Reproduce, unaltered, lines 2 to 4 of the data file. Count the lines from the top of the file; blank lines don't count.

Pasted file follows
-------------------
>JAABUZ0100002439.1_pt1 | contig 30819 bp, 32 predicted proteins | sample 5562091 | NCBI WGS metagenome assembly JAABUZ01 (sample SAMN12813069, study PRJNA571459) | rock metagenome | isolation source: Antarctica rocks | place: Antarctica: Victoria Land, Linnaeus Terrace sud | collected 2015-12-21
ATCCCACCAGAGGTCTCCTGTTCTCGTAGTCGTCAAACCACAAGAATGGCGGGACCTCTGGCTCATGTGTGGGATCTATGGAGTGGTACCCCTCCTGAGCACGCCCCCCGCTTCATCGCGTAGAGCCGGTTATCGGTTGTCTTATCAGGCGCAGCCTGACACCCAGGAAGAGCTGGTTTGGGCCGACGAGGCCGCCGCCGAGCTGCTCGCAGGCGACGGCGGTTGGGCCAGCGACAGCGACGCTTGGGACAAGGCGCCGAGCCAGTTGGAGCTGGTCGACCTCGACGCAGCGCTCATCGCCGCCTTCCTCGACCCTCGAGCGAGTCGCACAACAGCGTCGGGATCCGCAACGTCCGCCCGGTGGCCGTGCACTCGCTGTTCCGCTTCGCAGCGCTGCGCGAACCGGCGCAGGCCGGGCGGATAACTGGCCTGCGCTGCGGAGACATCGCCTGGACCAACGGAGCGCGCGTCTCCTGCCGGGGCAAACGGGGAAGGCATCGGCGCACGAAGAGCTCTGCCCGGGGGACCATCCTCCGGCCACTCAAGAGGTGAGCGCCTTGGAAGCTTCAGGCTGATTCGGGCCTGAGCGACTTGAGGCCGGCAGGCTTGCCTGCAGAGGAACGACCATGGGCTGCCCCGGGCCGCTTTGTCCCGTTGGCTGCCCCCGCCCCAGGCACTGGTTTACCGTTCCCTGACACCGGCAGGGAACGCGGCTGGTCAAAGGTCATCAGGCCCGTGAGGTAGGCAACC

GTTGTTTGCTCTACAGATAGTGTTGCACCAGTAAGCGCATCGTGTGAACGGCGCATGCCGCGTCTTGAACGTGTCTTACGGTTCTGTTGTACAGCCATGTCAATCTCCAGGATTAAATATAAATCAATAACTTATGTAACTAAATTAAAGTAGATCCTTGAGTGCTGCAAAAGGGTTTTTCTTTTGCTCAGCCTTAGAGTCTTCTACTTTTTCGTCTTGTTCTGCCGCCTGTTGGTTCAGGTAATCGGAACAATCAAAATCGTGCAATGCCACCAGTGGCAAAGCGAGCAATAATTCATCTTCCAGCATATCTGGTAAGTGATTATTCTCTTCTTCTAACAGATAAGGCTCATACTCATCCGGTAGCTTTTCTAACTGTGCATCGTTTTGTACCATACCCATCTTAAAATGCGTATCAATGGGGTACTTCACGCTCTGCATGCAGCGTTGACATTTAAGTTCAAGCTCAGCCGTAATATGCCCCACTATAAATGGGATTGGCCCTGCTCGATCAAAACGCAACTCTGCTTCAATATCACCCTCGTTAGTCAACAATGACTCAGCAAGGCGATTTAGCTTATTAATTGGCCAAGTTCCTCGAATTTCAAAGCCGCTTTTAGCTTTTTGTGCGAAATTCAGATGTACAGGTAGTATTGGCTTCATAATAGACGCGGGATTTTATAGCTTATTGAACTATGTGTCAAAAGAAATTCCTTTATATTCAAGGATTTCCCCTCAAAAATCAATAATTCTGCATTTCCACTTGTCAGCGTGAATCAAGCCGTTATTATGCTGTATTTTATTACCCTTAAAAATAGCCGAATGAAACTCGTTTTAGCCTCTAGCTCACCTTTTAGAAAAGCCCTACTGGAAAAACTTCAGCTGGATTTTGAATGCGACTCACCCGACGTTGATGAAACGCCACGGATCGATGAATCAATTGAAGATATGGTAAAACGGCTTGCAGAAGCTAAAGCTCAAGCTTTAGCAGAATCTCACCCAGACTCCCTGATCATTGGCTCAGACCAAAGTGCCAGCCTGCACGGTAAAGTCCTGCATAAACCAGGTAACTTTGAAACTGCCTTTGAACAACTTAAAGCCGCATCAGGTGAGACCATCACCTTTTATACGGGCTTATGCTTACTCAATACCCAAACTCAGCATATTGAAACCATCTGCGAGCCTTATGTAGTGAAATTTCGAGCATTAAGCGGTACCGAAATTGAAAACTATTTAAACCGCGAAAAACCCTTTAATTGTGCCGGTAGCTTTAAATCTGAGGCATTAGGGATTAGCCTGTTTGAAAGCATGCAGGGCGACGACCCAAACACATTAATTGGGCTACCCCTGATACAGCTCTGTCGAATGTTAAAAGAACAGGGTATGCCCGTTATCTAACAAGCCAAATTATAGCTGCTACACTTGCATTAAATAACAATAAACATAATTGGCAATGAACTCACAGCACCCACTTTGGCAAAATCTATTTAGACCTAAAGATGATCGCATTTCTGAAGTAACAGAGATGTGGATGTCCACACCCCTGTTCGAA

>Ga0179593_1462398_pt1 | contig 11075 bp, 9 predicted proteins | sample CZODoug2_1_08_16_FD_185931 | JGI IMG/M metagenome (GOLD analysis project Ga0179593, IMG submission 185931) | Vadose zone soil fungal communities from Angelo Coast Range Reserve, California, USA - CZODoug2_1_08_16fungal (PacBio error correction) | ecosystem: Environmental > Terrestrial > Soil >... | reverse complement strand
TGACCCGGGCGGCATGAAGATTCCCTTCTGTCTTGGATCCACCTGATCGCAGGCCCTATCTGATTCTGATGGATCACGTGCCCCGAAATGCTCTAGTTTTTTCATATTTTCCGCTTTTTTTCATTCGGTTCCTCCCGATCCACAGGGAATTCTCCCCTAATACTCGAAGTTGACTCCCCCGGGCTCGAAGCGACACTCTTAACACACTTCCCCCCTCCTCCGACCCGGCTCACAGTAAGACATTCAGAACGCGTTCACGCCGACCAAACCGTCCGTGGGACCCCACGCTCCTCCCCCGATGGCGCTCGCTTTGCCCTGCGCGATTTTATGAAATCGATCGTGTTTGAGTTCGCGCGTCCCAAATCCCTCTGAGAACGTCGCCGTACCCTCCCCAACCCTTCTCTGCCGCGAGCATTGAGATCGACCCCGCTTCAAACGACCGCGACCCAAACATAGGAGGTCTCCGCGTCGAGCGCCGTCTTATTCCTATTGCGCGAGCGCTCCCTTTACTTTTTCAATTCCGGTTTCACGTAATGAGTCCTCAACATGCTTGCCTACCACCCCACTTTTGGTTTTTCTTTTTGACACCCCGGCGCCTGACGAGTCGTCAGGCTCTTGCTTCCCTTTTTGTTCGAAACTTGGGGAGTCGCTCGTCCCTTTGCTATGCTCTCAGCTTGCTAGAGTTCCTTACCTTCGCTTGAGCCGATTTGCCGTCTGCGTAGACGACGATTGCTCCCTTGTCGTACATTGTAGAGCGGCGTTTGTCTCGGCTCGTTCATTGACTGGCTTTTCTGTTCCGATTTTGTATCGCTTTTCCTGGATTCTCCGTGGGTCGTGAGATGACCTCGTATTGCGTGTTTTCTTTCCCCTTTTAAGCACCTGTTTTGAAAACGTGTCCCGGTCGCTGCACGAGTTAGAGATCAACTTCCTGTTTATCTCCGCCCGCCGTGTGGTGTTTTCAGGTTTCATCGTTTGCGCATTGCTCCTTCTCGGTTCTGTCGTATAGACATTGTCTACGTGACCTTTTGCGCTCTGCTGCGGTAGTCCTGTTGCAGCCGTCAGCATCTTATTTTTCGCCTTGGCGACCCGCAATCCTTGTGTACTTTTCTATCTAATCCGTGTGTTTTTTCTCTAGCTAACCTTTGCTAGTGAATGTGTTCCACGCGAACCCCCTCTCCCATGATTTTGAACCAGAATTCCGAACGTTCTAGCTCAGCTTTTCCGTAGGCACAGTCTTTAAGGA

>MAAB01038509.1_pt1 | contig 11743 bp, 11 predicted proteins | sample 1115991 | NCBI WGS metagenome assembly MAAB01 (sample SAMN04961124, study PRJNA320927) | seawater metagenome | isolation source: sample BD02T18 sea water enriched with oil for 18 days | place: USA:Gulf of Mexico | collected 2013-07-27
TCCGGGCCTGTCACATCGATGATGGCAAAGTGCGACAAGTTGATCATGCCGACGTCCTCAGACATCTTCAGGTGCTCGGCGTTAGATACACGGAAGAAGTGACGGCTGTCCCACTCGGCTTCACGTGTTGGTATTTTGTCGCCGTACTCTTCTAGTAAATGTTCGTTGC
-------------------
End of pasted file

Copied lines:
ATCCCACCAGAGGTCTCCTGTTCTCGTAGTCGTCAAACCACAAGAATGGCGGGACCTCTGGCTCATGTGTGGGATCTATGGAGTGGTACCCCTCCTGAGCACGCCCCCCGCTTCATCGCGTAGAGCCGGTTATCGGTTGTCTTATCAGGCGCAGCCTGACACCCAGGAAGAGCTGGTTTGGGCCGACGAGGCCGCCGCCGAGCTGCTCGCAGGCGACGGCGGTTGGGCCAGCGACAGCGACGCTTGGGACAAGGCGCCGAGCCAGTTGGAGCTGGTCGACCTCGACGCAGCGCTCATCGCCGCCTTCCTCGACCCTCGAGCGAGTCGCACAACAGCGTCGGGATCCGCAACGTCCGCCCGGTGGCCGTGCACTCGCTGTTCCGCTTCGCAGCGCTGCGCGAACCGGCGCAGGCCGGGCGGATAACTGGCCTGCGCTGCGGAGACATCGCCTGGACCAACGGAGCGCGCGTCTCCTGCCGGGGCAAACGGGGAAGGCATCGGCGCACGAAGAGCTCTGCCCGGGGGACCATCCTCCGGCCACTCAAGAGGTGAGCGCCTTGGAAGCTTCAGGCTGATTCGGGCCTGAGCGACTTGAGGCCGGCAGGCTTGCCTGCAGAGGAACGACCATGGGCTGCCCCGGGCCGCTTTGTCCCGTTGGCTGCCCCCGCCCCAGGCACTGGTTTACCGTTCCCTGACACCGGCAGGGAACGCGGCTGGTCAAAGGTCATCAGGCCCGTGAGGTAGGCAACC

GTTGTTTGCTCTACAGATAGTGTTGCACCAGTAAGCGCATCGTGTGAACGGCGCATGCCGCGTCTTGAACGTGTCTTACGGTTCTGTTGTACAGCCATGTCAATCTCCAGGATTAAATATAAATCAATAACTTATGTAACTAAATTAAAGTAGATCCTTGAGTGCTGCAAAAGGGTTTTTCTTTTGCTCAGCCTTAGAGTCTTCTACTTTTTCGTCTTGTTCTGCCGCCTGTTGGTTCAGGTAATCGGAACAATCAAAATCGTGCAATGCCACCAGTGGCAAAGCGAGCAATAATTCATCTTCCAGCATATCTGGTAAGTGATTATTCTCTTCTTCTAACAGATAAGGCTCATACTCATCCGGTAGCTTTTCTAACTGTGCATCGTTTTGTACCATACCCATCTTAAAATGCGTATCAATGGGGTACTTCACGCTCTGCATGCAGCGTTGACATTTAAGTTCAAGCTCAGCCGTAATATGCCCCACTATAAATGGGATTGGCCCTGCTCGATCAAAACGCAACTCTGCTTCAATATCACCCTCGTTAGTCAACAATGACTCAGCAAGGCGATTTAGCTTATTAATTGGCCAAGTTCCTCGAATTTCAAAGCCGCTTTTAGCTTTTTGTGCGAAATTCAGATGTACAGGTAGTATTGGCTTCATAATAGACGCGGGATTTTATAGCTTATTGAACTATGTGTCAAAAGAAATTCCTTTATATTCAAGGATTTCCCCTCAAAAATCAATAATTCTGCATTTCCACTTGTCAGCGTGAATCAAGCCGTTATTATGCTGTATTTTATTACCCTTAAAAATAGCCGAATGAAACTCGTTTTAGCCTCTAGCTCACCTTTTAGAAAAGCCCTACTGGAAAAACTTCAGCTGGATTTTGAATGCGACTCACCCGACGTTGATGAAACGCCACGGATCGATGAATCAATTGAAGATATGGTAAAACGGCTTGCAGAAGCTAAAGCTCAAGCTTTAGCAGAATCTCACCCAGACTCCCTGATCATTGGCTCAGACCAAAGTGCCAGCCTGCACGGTAAAGTCCTGCATAAACCAGGTAACTTTGAAACTGCCTTTGAACAACTTAAAGCCGCATCAGGTGAGACCATCACCTTTTATACGGGCTTATGCTTACTCAATACCCAAACTCAGCATATTGAAACCATCTGCGAGCCTTATGTAGTGAAATTTCGAGCATTAAGCGGTACCGAAATTGAAAACTATTTAAACCGCGAAAAACCCTTTAATTGTGCCGGTAGCTTTAAATCTGAGGCATTAGGGATTAGCCTGTTTGAAAGCATGCAGGGCGACGACCCAAACACATTAATTGGGCTACCCCTGATACAGCTCTGTCGAATGTTAAAAGAACAGGGTATGCCCGTTATCTAACAAGCCAAATTATAGCTGCTACACTTGCATTAAATAACAATAAACATAATTGGCAATGAACTCACAGCACCCACTTTGGCAAAATCTATTTAGACCTAAAGATGATCGCATTTCTGAAGTAACAGAGATGTGGATGTCCACACCCCTGTTCGAA

>Ga0179593_1462398_pt1 | contig 11075 bp, 9 predicted proteins | sample CZODoug2_1_08_16_FD_185931 | JGI IMG/M metagenome (GOLD analysis project Ga0179593, IMG submission 185931) | Vadose zone soil fungal communities from Angelo Coast Range Reserve, California, USA - CZODoug2_1_08_16fungal (PacBio error correction) | ecosystem: Environmental > Terrestrial > Soil >... | reverse complement strand